Snow geese are greedy, so when you can pique their curiosity they’ll come back – often times with a stronger commitment.
Persuasion. Another tactic we use e-caller volume for is to hit snow geese with a “comeback call”. If you hunt snow geese long enough you will have birds overly work the spread, never getting any lower than 100 yards, and never wanting to commit. Everything can be perfect with the spread and your hide but sometimes pressured birds just don’t want to decoy. Eventually, they slide off and start flying away. What can you do? At this point you have nothing to lose, so try hitting them with some higher volume. I have witnessed birds slide off and we’ll let them get to 2-300 yards, then “roar” the flock (our flock, i.e. the decoys) with the e-caller cranked up to 100%. Watch the birds carefully, because a lot of the time they will turn around and come back with a little more interest than they had before. We’ve successfully harvested birds using this tactic from flocks that initially were minimally interested, then after getting hit with a comeback call ended up committing and decoying with reckless abandon. Snow geese are greedy, so when you can pique their curiosity they’ll come back – oftentimes with a stronger commitment. It’s rewarding to pull up on those flocks knowing you got a second chance because you manipulated the snow geese into your spread by calling when they had no intention of giving you a look.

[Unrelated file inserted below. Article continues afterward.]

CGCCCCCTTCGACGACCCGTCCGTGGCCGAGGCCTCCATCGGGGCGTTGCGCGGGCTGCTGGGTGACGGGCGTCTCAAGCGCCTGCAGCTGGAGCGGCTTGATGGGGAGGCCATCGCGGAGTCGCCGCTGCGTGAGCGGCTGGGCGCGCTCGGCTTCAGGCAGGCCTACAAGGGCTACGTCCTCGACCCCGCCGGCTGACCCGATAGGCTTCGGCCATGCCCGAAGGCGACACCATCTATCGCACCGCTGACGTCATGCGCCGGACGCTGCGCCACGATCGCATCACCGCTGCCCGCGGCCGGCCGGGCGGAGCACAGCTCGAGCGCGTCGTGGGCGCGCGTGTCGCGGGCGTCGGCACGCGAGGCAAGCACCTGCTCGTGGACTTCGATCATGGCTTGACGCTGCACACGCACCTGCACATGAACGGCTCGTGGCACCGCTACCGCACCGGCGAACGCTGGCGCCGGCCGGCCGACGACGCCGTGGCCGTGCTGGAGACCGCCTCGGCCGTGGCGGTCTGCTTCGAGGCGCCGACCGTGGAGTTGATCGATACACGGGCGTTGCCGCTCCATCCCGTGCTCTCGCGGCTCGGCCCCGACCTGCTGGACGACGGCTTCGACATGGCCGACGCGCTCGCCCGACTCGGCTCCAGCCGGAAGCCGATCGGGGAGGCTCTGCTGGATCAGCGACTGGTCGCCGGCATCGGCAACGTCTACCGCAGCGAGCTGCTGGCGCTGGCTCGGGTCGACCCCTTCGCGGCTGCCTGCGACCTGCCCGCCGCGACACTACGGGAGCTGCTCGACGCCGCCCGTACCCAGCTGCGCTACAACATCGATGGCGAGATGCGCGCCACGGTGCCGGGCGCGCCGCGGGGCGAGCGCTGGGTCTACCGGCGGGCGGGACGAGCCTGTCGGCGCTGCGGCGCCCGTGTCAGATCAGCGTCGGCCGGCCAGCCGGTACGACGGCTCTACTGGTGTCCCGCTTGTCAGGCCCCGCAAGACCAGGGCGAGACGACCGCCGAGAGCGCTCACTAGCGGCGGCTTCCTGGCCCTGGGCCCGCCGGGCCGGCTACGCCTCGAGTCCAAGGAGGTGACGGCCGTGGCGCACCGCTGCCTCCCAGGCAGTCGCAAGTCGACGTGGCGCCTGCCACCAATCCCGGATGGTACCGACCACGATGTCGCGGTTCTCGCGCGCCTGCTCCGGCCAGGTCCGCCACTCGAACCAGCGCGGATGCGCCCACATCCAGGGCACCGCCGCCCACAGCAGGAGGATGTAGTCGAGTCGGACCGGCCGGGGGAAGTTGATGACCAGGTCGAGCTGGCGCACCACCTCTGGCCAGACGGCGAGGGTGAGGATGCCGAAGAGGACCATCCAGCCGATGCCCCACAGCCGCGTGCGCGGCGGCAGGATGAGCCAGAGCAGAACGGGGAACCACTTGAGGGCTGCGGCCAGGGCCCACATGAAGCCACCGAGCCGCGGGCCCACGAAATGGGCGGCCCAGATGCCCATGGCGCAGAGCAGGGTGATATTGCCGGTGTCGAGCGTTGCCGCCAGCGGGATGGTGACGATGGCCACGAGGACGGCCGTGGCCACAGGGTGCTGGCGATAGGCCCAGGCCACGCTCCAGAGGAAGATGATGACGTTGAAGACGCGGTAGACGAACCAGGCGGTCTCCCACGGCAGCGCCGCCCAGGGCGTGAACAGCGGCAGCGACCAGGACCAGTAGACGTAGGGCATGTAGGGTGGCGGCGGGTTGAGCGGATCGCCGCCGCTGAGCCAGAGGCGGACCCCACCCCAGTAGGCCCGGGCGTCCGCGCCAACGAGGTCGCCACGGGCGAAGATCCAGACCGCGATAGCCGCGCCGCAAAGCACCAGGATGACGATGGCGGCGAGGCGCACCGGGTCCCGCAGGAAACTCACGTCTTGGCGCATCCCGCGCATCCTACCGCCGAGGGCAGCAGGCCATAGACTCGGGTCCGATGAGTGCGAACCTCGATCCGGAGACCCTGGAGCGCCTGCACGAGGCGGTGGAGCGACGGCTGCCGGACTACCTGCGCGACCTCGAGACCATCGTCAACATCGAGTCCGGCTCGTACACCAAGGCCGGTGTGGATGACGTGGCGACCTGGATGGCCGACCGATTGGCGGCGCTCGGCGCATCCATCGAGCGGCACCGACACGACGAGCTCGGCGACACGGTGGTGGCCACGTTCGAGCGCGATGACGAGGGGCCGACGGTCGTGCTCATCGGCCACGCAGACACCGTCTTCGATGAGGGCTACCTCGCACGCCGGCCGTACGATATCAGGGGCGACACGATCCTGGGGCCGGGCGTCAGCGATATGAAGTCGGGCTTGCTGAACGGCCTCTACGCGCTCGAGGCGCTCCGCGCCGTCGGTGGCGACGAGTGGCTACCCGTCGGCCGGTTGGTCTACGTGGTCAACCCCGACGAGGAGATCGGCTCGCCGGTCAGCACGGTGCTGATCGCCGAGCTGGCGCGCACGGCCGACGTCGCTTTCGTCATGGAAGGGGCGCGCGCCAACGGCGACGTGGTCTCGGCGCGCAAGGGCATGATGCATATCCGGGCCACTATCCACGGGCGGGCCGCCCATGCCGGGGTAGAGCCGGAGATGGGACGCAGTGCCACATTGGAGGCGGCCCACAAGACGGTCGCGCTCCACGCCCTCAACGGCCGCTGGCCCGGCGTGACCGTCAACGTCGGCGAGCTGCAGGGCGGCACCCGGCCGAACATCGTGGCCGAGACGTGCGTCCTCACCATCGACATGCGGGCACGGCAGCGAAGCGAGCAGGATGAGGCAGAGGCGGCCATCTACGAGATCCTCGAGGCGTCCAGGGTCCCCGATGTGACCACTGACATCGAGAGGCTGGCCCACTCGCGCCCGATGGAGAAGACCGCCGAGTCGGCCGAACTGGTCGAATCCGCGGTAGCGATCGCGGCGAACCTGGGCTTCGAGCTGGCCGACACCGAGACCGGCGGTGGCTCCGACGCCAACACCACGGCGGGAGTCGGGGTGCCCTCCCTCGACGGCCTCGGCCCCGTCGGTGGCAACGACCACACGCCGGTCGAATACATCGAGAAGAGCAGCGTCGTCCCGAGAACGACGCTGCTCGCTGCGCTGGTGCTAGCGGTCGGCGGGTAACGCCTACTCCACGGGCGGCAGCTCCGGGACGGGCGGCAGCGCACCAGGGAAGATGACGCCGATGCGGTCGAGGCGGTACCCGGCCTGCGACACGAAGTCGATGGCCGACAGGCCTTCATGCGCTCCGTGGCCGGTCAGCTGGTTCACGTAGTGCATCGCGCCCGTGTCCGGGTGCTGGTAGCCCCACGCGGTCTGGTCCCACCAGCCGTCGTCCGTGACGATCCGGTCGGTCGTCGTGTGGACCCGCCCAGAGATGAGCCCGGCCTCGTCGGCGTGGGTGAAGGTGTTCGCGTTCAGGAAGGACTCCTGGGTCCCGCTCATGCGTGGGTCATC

There will be days the snow geese always win, but knowing how and when to use the volume adjustment of your electronic call – and having the capability for higher volume – will give you more tactics to tilt those odds a little more in your favor.
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Please note, due to manufacturing constraints this is …